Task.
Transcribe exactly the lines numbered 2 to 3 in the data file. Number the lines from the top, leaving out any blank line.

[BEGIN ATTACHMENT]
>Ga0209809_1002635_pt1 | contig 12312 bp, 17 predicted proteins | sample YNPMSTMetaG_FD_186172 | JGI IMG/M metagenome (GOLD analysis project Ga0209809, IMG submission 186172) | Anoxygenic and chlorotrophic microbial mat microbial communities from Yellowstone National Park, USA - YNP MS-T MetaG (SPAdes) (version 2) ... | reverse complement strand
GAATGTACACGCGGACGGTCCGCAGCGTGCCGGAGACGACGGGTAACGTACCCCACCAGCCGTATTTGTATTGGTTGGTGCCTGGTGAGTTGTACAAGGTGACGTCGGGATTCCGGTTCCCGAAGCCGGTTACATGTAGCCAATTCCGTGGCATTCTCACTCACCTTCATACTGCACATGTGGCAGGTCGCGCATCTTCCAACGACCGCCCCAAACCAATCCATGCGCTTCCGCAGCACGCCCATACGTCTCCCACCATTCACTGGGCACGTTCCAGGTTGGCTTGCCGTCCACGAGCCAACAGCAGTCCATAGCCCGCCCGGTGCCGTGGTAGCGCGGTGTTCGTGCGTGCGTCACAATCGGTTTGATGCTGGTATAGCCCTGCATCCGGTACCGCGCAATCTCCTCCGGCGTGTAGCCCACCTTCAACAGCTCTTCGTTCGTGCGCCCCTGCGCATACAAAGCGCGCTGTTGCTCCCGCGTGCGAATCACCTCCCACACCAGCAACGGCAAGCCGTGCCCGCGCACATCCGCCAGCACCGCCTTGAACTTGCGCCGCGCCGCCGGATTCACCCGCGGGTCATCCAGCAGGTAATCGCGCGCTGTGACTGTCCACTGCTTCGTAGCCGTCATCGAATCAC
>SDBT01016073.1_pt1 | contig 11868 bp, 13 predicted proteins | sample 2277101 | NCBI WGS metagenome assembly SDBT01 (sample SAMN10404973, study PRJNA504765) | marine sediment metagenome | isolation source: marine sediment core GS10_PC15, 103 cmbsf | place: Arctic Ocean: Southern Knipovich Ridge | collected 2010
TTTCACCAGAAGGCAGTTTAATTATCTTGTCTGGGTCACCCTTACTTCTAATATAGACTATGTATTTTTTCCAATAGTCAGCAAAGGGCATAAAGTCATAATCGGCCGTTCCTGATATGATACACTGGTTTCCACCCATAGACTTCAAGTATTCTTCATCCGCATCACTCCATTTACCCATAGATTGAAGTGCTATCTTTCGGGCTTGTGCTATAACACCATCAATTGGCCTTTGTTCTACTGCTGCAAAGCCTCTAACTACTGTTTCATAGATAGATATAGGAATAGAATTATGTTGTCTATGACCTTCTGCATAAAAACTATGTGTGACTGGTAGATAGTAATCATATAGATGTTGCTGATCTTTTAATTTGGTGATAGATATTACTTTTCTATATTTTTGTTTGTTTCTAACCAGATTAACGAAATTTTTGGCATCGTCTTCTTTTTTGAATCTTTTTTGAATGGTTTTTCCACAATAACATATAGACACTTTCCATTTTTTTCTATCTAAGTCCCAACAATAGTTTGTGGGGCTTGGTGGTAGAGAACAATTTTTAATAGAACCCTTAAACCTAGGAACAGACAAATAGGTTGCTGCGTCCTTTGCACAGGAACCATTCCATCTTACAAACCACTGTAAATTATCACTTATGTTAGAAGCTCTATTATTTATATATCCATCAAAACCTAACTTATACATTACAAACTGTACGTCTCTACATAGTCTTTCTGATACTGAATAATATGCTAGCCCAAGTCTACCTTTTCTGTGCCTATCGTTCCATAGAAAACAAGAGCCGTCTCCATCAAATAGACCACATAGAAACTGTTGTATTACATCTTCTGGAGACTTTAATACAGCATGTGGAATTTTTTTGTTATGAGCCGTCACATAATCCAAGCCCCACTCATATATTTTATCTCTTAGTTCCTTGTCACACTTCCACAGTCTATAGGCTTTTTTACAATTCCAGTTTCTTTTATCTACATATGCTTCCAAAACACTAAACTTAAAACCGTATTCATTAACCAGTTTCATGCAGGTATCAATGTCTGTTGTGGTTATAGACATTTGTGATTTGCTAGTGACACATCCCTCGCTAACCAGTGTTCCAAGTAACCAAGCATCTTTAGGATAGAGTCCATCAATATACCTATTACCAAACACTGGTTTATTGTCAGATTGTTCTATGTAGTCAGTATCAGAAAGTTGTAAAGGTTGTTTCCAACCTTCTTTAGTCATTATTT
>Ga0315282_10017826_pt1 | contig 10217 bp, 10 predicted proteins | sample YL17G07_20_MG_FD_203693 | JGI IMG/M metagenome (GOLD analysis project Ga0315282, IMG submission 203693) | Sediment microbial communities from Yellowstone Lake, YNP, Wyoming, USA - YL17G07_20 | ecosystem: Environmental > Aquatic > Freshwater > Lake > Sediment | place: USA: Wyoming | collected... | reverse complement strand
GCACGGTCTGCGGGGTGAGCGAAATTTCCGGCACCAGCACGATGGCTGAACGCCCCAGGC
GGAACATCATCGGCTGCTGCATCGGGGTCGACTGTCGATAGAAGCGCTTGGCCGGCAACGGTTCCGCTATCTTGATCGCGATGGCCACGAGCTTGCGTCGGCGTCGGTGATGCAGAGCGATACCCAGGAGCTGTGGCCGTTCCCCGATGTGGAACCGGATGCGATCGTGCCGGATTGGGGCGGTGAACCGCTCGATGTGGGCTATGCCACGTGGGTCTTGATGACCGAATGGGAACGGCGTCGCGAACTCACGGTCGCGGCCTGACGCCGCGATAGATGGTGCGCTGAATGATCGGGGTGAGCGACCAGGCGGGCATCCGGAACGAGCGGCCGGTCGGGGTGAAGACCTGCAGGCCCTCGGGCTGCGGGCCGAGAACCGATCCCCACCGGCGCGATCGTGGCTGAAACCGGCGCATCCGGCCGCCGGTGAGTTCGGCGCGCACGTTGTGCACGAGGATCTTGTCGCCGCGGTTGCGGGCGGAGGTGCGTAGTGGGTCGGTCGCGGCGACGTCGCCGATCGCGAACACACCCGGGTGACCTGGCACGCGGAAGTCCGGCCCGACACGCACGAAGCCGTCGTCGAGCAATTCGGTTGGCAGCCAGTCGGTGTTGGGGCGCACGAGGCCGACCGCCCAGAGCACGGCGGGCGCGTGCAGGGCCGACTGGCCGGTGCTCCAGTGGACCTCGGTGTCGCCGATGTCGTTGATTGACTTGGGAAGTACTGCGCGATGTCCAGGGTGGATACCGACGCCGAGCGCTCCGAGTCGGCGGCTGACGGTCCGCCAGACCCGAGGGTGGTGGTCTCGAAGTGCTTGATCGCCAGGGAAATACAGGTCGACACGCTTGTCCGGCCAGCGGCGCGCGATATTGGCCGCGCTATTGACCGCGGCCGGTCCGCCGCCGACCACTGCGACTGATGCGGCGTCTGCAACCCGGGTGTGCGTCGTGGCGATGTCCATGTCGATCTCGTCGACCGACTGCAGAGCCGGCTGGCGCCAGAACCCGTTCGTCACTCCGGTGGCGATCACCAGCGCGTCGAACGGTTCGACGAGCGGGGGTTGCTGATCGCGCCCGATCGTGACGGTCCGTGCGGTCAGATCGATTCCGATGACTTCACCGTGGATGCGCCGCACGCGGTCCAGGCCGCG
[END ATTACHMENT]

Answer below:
GAATGTACACGCGGACGGTCCGCAGCGTGCCGGAGACGACGGGTAACGTACCCCACCAGCCGTATTTGTATTGGTTGGTGCCTGGTGAGTTGTACAAGGTGACGTCGGGATTCCGGTTCCCGAAGCCGGTTACATGTAGCCAATTCCGTGGCATTCTCACTCACCTTCATACTGCACATGTGGCAGGTCGCGCATCTTCCAACGACCGCCCCAAACCAATCCATGCGCTTCCGCAGCACGCCCATACGTCTCCCACCATTCACTGGGCACGTTCCAGGTTGGCTTGCCGTCCACGAGCCAACAGCAGTCCATAGCCCGCCCGGTGCCGTGGTAGCGCGGTGTTCGTGCGTGCGTCACAATCGGTTTGATGCTGGTATAGCCCTGCATCCGGTACCGCGCAATCTCCTCCGGCGTGTAGCCCACCTTCAACAGCTCTTCGTTCGTGCGCCCCTGCGCATACAAAGCGCGCTGTTGCTCCCGCGTGCGAATCACCTCCCACACCAGCAACGGCAAGCCGTGCCCGCGCACATCCGCCAGCACCGCCTTGAACTTGCGCCGCGCCGCCGGATTCACCCGCGGGTCATCCAGCAGGTAATCGCGCGCTGTGACTGTCCACTGCTTCGTAGCCGTCATCGAATCAC
>SDBT01016073.1_pt1 | contig 11868 bp, 13 predicted proteins | sample 2277101 | NCBI WGS metagenome assembly SDBT01 (sample SAMN10404973, study PRJNA504765) | marine sediment metagenome | isolation source: marine sediment core GS10_PC15, 103 cmbsf | place: Arctic Ocean: Southern Knipovich Ridge | collected 2010